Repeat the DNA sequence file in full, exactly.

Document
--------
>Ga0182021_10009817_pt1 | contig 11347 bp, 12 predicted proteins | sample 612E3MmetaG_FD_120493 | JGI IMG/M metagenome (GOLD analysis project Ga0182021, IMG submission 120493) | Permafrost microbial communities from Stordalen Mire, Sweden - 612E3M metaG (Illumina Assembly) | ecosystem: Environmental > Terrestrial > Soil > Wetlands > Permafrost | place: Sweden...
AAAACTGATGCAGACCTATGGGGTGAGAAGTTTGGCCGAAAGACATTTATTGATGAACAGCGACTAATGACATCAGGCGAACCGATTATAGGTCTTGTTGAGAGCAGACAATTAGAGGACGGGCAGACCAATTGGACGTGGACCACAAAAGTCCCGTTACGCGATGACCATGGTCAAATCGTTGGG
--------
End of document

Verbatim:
>Ga0182021_10009817_pt1 | contig 11347 bp, 12 predicted proteins | sample 612E3MmetaG_FD_120493 | JGI IMG/M metagenome (GOLD analysis project Ga0182021, IMG submission 120493) | Permafrost microbial communities from Stordalen Mire, Sweden - 612E3M metaG (Illumina Assembly) | ecosystem: Environmental > Terrestrial > Soil > Wetlands > Permafrost | place: Sweden...
AAAACTGATGCAGACCTATGGGGTGAGAAGTTTGGCCGAAAGACATTTATTGATGAACAGCGACTAATGACATCAGGCGAACCGATTATAGGTCTTGTTGAGAGCAGACAATTAGAGGACGGGCAGACCAATTGGACGTGGACCACAAAAGTCCCGTTACGCGATGACCATGGTCAAATCGTTGGG